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In all cultures, bone is viewed at best as a collection of inert calcified tubes and at worse as a symbol of death. This negative view is in flagrant contradiction with the survival purpose of all functions of bone. Indeed, bones protect internal organs in the case of trauma, confer the ability to hear, and to run. Hence, bones are needed to detect, protect of/or escape from an acute danger. In addition to these survival functions, bone is one of the latest tissues to appear during evolution. This means that it must use regulatory genes that are present only in bony vertebrates to orchestrate skeletogenesis during embryonic development and execute bone functions post-natally.
With this dual perspective in mind, our laboratory uses genetics, cellular, molecular and clinical physiological approaches to pursue several fundamental questions of bone biology. The first question that has been at the heart of the laboratory since its inception is to decipher all the molecular events leading to cell differentiation along the osteoblast (the bone-forming cell) lineage. The second line of research seeks to identify novel organs, hormones, and neurotransmitters that determine the ability of osteoblasts to make bone. A third line of research asks what is the cascade of molecular events that leads to bone-forming metastases such as the ones that prostate cancer, the most frequent cancer in males, forms in bone.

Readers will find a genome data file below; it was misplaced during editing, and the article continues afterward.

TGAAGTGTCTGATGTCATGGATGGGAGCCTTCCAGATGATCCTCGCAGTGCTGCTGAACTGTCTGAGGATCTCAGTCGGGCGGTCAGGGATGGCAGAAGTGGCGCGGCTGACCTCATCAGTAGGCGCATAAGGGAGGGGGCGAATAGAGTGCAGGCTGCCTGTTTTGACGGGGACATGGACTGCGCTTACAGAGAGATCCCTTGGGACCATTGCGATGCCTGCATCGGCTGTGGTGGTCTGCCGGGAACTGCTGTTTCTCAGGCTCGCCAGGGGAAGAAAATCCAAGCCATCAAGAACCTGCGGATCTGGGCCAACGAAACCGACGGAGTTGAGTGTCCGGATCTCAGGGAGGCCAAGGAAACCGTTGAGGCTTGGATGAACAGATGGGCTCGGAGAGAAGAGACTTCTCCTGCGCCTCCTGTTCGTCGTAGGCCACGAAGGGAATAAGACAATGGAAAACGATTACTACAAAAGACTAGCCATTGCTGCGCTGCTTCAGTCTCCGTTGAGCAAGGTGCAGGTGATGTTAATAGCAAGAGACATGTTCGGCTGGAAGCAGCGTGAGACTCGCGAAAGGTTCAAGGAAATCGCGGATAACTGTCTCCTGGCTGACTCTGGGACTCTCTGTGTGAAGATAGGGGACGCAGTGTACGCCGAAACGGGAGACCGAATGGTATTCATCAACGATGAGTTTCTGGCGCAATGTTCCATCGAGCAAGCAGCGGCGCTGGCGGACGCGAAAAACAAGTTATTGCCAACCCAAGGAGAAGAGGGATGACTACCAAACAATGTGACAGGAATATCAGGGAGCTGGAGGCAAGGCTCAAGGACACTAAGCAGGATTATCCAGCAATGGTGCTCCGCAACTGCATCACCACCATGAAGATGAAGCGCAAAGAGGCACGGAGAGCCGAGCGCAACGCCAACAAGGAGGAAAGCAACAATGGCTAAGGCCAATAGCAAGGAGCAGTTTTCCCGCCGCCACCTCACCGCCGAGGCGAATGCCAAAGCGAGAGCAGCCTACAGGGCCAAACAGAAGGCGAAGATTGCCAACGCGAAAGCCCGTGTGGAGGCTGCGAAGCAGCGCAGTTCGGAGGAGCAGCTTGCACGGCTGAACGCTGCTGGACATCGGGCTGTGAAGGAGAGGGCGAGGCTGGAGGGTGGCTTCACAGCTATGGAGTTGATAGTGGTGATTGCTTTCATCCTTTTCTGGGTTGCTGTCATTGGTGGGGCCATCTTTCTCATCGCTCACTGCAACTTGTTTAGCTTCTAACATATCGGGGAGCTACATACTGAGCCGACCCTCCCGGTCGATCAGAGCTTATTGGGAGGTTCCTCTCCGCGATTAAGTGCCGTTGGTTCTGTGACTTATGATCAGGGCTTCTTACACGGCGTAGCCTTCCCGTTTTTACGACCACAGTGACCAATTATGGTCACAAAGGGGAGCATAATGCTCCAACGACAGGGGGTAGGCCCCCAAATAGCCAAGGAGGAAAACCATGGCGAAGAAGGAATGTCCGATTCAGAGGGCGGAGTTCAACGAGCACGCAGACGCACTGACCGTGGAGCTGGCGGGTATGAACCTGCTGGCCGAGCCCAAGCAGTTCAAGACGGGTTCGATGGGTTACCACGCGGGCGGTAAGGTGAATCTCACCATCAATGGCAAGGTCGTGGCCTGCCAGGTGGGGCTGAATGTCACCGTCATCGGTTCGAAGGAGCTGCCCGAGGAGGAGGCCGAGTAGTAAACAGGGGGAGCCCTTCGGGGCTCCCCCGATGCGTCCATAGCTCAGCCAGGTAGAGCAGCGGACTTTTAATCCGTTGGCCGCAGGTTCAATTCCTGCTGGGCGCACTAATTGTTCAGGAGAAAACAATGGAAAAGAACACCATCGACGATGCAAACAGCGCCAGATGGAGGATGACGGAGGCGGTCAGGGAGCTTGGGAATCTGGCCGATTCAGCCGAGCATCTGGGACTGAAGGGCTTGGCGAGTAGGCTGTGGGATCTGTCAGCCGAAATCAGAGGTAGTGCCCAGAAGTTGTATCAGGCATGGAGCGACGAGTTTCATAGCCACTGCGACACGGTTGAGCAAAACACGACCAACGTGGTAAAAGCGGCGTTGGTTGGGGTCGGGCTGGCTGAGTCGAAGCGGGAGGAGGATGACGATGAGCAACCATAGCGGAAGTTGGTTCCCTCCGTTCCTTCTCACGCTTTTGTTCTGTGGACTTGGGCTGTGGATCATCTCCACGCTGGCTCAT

In the most recently established line of research in the laboratory, we are distancing ourselves from classical bone biology and instead are asking whether bone could have any other functions besides making bone? This latest line of research is based on the premise that we do not know the functions of all organs. This line of research has proven to be remarkably fruitful. It has revealed, for instance, that bone is an endocrine organ with a remarkably broad reach that affects physiological functions as diverse as memory, and the acute stress response, the ability to exercise, glucose metabolism and male fertility. The already large number of physiological functions regulated by bone in its endocrine capacity suggests a series of novel questions and hypotheses ideas that are all being investigated in the lab. Those are 1) Is this already large number of physiological functions regulated by bone an indication that more endocrine functions of bone are yet to be discovered? 2) For each of the endocrine functions of bone understudy, can we unravel their molecular bases? 3) Can we infer based on evolutionary or cellular consideration a coherence between the physiological functions regulated by bone? 4) Can we demonstrate a therapeutic relevance for any of the endocrine functions of bone in young or old animals? 5) Is there a specific cellular base for the endocrine functions of bone?
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